(Updates with hydrocracker units in sixth paragraph.)
Sept. 11 (Bloomberg) -- Saudi Arabian Oil Co. may offer the first cargoes of gasoline and diesel next month from a new joint-venture refinery, according to two people with knowledge of the situation.
The state-owned company known as Saudi Aramco may ship light products from the facility at the Persian Gulf port of Jubail, said the people, asking not to be identified because the information is not public. The venture with France’s Total SA, called Saudi Aramco Total Refining and Petrochemical Co. or Satorp, already plans to offer one or two cargoes of straight- run fuel oil this month.
Saudi Aramco Products Trading Co., an Aramco unit, will sell the fuel oil, according to the people. The shipments will each comprise 80,000 metric tons and the first could be available through direct negotiation, rather than by tender, late in September, one of them said. Satorp may offer two more fuel oil cargoes next month before a coker unit starts.
The startup of Satorp is progressing as planned, Total said today in an e-mail. Nobody answered calls to Satorp’s media office in Khobar today and yesterday and a Saudi Aramco spokesman in Dhahran referred inquiries to Satorp.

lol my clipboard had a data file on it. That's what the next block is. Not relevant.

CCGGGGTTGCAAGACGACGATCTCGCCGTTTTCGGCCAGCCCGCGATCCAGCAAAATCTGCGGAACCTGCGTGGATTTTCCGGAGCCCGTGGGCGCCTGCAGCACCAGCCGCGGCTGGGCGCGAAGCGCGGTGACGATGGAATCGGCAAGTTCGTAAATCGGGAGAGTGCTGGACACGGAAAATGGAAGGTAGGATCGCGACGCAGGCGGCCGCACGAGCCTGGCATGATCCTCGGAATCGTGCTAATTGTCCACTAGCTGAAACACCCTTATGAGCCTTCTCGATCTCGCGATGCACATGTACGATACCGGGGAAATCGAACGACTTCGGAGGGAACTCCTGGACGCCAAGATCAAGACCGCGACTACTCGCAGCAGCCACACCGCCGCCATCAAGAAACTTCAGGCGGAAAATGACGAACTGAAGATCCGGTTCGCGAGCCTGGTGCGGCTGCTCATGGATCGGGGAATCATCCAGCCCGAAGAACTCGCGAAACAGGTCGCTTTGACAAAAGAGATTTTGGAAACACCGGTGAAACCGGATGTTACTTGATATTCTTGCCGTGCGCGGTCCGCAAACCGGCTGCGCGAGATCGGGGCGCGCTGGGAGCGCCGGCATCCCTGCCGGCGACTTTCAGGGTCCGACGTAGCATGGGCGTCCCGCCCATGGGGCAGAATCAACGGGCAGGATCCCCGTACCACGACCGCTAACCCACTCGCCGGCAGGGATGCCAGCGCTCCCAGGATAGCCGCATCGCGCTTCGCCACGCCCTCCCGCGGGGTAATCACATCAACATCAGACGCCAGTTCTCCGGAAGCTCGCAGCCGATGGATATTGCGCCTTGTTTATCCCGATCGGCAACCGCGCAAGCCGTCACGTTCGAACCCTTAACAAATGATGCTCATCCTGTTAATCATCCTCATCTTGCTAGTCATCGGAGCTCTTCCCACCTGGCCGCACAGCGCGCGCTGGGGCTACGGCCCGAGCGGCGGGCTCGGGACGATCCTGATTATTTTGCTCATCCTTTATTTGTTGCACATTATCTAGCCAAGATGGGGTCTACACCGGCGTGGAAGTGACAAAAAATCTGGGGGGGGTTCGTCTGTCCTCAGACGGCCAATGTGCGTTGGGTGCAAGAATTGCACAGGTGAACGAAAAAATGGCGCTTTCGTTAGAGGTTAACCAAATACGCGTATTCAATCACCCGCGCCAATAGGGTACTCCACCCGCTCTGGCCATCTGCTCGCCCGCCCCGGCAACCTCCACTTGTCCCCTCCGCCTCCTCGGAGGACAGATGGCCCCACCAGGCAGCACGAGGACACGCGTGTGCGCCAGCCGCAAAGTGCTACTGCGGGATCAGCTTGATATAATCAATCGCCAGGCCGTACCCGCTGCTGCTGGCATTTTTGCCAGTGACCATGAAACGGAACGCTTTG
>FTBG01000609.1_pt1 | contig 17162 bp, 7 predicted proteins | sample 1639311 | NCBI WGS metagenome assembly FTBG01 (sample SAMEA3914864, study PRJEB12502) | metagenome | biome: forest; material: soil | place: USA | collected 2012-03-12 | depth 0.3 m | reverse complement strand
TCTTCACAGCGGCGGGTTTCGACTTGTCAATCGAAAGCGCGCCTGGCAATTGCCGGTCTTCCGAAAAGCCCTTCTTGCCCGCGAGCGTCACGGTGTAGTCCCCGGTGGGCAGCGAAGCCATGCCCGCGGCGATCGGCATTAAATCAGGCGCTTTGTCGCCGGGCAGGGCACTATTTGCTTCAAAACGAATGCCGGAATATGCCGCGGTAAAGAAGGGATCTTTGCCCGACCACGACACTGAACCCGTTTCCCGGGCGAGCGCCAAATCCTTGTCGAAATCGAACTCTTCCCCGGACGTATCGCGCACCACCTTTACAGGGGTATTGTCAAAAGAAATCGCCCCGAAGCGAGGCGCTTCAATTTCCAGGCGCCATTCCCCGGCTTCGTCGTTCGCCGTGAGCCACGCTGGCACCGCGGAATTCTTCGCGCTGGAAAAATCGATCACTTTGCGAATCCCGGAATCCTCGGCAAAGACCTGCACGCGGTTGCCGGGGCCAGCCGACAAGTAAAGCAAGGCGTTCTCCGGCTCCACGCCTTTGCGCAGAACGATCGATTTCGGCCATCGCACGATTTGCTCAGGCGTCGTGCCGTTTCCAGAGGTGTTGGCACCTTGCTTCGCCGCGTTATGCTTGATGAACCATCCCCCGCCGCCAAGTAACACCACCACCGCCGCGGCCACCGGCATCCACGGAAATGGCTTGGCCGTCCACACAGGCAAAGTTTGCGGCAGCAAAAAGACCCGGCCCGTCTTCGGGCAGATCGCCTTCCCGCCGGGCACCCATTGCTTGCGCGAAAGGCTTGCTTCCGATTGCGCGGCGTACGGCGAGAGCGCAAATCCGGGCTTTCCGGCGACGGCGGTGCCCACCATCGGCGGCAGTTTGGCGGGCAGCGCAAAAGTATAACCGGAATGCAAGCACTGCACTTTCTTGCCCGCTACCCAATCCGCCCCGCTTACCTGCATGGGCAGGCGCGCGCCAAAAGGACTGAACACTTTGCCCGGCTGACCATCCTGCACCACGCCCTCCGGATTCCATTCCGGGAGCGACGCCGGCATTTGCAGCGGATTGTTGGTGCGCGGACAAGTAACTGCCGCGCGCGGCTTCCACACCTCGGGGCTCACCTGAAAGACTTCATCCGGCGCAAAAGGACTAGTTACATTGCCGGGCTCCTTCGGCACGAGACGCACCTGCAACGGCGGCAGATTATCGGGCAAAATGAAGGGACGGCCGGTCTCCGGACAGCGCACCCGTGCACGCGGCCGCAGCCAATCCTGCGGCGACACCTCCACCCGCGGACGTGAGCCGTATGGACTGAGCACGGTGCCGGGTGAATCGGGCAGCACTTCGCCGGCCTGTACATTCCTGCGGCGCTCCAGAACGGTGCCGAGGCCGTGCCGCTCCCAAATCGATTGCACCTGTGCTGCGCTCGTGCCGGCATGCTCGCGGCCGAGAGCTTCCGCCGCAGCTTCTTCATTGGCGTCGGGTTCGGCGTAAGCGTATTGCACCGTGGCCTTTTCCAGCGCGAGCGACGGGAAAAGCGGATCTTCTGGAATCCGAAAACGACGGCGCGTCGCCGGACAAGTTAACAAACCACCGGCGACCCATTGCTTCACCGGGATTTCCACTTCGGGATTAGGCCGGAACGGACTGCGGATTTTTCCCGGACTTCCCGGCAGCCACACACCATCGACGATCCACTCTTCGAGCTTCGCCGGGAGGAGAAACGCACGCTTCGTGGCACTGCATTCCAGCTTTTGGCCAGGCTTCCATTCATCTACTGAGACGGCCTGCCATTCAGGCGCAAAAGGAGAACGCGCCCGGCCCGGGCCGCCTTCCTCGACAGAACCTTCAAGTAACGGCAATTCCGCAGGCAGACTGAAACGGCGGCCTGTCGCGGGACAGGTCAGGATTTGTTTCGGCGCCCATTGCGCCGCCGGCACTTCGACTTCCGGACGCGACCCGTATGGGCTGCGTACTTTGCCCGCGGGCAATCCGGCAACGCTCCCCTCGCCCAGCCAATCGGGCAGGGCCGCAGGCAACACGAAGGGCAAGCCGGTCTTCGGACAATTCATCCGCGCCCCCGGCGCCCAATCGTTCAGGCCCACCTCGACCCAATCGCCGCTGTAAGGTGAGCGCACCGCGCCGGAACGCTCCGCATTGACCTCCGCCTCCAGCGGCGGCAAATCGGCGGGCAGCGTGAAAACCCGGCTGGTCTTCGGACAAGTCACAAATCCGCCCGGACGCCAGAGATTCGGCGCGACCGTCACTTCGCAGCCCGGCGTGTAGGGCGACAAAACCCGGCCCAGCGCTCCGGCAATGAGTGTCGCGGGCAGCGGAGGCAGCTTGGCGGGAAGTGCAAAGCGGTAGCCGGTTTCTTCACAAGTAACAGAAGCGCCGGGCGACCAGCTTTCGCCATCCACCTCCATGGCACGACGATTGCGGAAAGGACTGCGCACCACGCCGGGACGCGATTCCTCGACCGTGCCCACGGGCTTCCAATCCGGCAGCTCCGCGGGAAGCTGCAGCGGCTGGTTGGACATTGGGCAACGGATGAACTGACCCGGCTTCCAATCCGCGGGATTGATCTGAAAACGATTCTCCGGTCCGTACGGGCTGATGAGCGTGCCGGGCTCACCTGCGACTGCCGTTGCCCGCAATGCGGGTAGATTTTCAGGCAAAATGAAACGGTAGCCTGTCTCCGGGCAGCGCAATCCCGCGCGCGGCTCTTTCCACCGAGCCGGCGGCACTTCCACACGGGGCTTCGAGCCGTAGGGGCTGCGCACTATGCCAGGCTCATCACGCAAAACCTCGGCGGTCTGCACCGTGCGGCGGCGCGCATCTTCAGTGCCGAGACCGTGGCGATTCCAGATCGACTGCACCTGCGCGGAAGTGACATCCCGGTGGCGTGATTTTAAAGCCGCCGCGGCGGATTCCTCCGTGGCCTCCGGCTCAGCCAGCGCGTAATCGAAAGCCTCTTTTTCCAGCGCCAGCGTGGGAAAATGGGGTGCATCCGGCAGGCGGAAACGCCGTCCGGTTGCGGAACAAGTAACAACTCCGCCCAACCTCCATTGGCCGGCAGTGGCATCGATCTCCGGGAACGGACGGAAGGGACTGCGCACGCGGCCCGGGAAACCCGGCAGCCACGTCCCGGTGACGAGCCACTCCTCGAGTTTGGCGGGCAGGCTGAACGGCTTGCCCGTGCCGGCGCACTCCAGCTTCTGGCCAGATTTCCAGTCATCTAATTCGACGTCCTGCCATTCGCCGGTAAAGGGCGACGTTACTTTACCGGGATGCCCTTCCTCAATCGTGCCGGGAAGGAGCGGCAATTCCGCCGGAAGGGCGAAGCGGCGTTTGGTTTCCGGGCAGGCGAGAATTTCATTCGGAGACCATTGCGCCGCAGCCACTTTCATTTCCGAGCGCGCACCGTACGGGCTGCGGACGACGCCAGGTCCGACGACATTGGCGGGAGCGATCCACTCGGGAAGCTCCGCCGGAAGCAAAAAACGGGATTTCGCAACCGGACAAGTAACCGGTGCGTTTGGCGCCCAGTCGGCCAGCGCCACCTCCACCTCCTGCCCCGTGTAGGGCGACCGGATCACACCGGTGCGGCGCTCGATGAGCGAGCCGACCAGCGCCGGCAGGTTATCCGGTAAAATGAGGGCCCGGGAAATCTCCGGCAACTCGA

Saudi Aramco is the world’s largest crude exporter. Satorp, 62.5 percent owned by Aramco and the remainder by Total, is processing the Arab Light blend at a 120,000 barrel-a-day unit, the second person said. Another crude unit of the same size will start next month, according to the person.
Both of the plant’s hydrocracker units, which are used in diesel production, will start next month, the person said. A coking facility, which will turn residues such as fuel oil into diesel and gasoline, is to start in November and will enable the refinery to process heavier crudes, the person said.
Saudi Arabia and the United Arab Emirates, members of the Organization of Petroleum Exporting Countries, are boosting their domestic refining capacity to produce more fuels such as gasoline and diesel for local use. Refined products typically also fetch higher prices than crude in international markets.
--With assistance from Winnie Zhu in Singapore and Wael Mahdi in Manama. Editors: Yee Kai Pin, Alexander Kwiatkowski